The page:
It is holiday time and this year I went to Newport, the one in Pembrokeshire Wales. As the holiday was a social one only a few scribbles got done, but I came back with plenty of photos and ideas.
This is literally 20 min splashing away at Whitesands near St Davids. The wind was so brisk that holding everything was a nightmare. I had to hold down my palette with my food to prevent it taking to the air! It is also quite tricky when the wind is constantly fluttering your paper. The odd thing is though that when painting outside all this somehow adds to the result. The impossibility of being precise made me just go for the brilliant autumn light, which was really all the scene needed. 7in by 5in watercolour.
On my return I was determined to get up Hambledon Hill which is directly behind my house. I do not go and sketch up there enough. I decided the very end of the day would be best and very lovely it was. It is one of those scenes though that looks astounding to the eye but is very hard to translate into a painting. I settled on this as it had great flowing structure. 7in by 5in Watercolour.
I started this more in hope than expectation. I couldn’t get into a position where the hill would figure in the composition so I just did a square on job attempting to catch the light. I must start to mark down compositions on the hill I like and return to them, rather than trying to find a new picture each time. 7in by 5in Watercolour.
At last a chance to sit down and get some studio pictures done. I wanted to do an oil of Old Harry based on the drawing I had already done. Remembering how nice it was how the cliffs came out of the blue on the paper in the pen drawing I wanted to do the same here but more dramatically. After drawing out I spent a lot of time mixing the tone base of the sea. It had to be dark enough to allow the cliffs to be brilliantly lit, but light enough to take dark reflections. Once I had decided on a tone I swept it right across using a 2in brush and then wiped out the bits where the stacks were to go. I don’t take this approach often enough really. It does have some disadvantages though as it can look too slick and pat, which is why I usual paint round rather than through. But in this case it worked well. 16in by 10in oils.
Here is the first of the Welsh ones. This is the view over Newport Bay which I have painted many times before. It is one of those views I always find something new in. It would be great to do a whole series through the seasons. I love the tone of the greens this time of year they become a warm olive colour which was a great contrast to the hillside where the grasses and bracken were already in there autumn colours. 16in by 10in oils.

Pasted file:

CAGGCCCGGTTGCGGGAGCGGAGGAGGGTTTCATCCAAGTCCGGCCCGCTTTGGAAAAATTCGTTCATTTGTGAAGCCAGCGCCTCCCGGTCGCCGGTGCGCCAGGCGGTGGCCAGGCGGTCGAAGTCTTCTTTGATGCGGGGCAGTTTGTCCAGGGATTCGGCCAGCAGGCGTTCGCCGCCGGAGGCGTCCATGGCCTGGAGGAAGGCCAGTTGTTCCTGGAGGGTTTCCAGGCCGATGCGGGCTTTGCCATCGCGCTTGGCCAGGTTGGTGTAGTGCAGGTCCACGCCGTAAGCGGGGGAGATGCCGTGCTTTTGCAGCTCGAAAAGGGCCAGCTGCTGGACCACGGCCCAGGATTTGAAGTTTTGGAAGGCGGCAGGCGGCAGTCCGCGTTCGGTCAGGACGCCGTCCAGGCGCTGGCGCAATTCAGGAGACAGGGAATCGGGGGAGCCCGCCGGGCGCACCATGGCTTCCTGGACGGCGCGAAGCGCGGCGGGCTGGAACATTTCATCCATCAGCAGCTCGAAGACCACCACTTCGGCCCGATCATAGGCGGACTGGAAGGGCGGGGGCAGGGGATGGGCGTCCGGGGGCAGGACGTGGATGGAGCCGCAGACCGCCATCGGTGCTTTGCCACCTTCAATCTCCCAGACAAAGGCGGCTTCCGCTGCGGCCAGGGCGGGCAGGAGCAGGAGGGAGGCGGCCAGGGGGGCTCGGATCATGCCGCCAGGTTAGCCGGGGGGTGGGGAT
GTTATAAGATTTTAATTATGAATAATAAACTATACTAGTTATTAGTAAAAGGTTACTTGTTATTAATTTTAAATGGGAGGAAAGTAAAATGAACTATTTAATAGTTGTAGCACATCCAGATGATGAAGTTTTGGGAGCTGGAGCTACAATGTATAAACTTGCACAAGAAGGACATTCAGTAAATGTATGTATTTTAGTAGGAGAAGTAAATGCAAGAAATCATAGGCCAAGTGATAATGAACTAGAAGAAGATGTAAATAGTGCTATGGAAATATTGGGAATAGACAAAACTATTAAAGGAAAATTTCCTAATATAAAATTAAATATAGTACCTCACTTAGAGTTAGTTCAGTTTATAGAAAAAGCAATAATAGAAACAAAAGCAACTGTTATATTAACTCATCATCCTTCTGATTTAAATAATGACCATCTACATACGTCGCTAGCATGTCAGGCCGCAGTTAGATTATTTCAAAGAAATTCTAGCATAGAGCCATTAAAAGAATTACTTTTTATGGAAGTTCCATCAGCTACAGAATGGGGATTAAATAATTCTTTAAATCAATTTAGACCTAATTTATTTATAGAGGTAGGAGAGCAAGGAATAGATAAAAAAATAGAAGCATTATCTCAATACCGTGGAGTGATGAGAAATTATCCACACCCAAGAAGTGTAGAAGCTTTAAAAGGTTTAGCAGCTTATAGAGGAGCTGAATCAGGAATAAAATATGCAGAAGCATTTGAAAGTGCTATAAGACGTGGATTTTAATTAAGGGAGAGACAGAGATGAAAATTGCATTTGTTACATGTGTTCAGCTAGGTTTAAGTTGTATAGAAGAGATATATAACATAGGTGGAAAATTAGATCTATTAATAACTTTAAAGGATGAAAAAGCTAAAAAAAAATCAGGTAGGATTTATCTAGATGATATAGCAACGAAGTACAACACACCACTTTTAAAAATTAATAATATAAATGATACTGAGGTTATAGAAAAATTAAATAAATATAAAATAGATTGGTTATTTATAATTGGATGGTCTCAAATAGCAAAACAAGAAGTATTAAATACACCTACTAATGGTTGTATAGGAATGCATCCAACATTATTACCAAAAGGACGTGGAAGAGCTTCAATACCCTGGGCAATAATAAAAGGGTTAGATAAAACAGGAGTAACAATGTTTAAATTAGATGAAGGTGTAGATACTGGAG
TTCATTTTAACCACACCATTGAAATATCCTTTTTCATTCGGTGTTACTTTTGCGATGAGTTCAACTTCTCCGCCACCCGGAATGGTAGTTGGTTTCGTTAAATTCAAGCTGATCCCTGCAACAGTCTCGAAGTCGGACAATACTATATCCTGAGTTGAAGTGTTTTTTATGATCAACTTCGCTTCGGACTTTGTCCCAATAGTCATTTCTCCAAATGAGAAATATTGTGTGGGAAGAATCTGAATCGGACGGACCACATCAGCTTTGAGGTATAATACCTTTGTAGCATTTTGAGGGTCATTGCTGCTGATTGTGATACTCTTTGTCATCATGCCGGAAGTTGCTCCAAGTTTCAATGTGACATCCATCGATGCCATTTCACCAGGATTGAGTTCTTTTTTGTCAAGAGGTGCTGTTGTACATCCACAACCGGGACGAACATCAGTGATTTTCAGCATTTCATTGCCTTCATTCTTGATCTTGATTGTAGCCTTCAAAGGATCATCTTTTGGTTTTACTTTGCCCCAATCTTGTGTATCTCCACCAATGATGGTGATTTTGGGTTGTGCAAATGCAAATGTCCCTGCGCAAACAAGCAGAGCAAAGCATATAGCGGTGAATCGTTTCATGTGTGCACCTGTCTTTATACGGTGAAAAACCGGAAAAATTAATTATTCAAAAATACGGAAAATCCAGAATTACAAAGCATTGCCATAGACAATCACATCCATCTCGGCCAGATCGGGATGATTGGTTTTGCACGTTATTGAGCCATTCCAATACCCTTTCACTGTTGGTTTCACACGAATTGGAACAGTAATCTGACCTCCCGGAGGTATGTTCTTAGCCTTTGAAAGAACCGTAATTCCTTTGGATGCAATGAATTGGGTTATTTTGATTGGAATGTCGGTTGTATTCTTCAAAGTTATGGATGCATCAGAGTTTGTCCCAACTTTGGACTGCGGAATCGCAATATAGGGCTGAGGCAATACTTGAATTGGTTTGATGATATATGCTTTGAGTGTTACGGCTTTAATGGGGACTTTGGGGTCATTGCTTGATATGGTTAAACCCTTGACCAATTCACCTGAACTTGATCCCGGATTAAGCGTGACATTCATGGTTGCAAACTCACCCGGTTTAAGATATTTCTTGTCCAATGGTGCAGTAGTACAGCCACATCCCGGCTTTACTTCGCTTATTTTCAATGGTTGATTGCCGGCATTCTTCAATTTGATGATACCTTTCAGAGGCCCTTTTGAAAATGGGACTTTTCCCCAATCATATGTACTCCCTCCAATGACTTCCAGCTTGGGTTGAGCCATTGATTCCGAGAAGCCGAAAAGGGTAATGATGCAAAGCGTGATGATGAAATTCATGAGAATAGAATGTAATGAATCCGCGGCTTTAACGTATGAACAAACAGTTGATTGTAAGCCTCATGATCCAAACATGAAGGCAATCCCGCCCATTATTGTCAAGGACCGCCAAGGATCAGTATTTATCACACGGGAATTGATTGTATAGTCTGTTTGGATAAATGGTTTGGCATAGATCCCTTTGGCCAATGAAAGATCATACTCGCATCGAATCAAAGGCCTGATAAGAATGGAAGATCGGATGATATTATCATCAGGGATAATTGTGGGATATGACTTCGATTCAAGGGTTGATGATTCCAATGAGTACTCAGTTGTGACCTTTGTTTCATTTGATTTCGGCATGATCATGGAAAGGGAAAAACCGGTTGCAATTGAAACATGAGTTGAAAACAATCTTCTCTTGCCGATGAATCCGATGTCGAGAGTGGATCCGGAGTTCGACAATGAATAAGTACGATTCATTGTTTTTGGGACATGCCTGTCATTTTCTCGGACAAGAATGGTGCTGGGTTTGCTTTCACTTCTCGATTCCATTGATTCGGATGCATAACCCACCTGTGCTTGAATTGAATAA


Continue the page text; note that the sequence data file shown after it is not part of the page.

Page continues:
This is Newport sands, wonderfully reflective as the sea had only just withdrawn. Scanning makes it rather more contrasty than it really is, it is very hard to catch subtleties in images to go on line. 12in by 12in Oils.
I started this picture of Porthclais Harbour near St Davids thinking the distance and wedge of sky was the main thing. The painting soon informed me I was wrong and the water was the main event! 16in by 10in oils.
That is all for Wales, I find it very hard to paint from reference after the memory of the real place fades.
Hambledon Hill again. This was done the next evening after the earlier watercolour. I had intended to do the same view but decided to try to catch the milky light. Not helped by the fact I forgot my brush roll so only had a 1in sable that was in the bottom of my bag left over from life drawing. Still the soft brush was oddly appropriate and allowed me to drag in the subtler tones in broad strokes. 16in by 10in Oils.
Last one, a studio oil based on my earlier watercolour. I had to put away the watercolour in the end as this became quite a different painting. I decided in the end what I wanted to do was contrast the texture on the foreground right with the hazy smoothness of the distance. Quite pleased with the result as it emphasises the wonderful flow that the hill has. 24in by 12in Oils.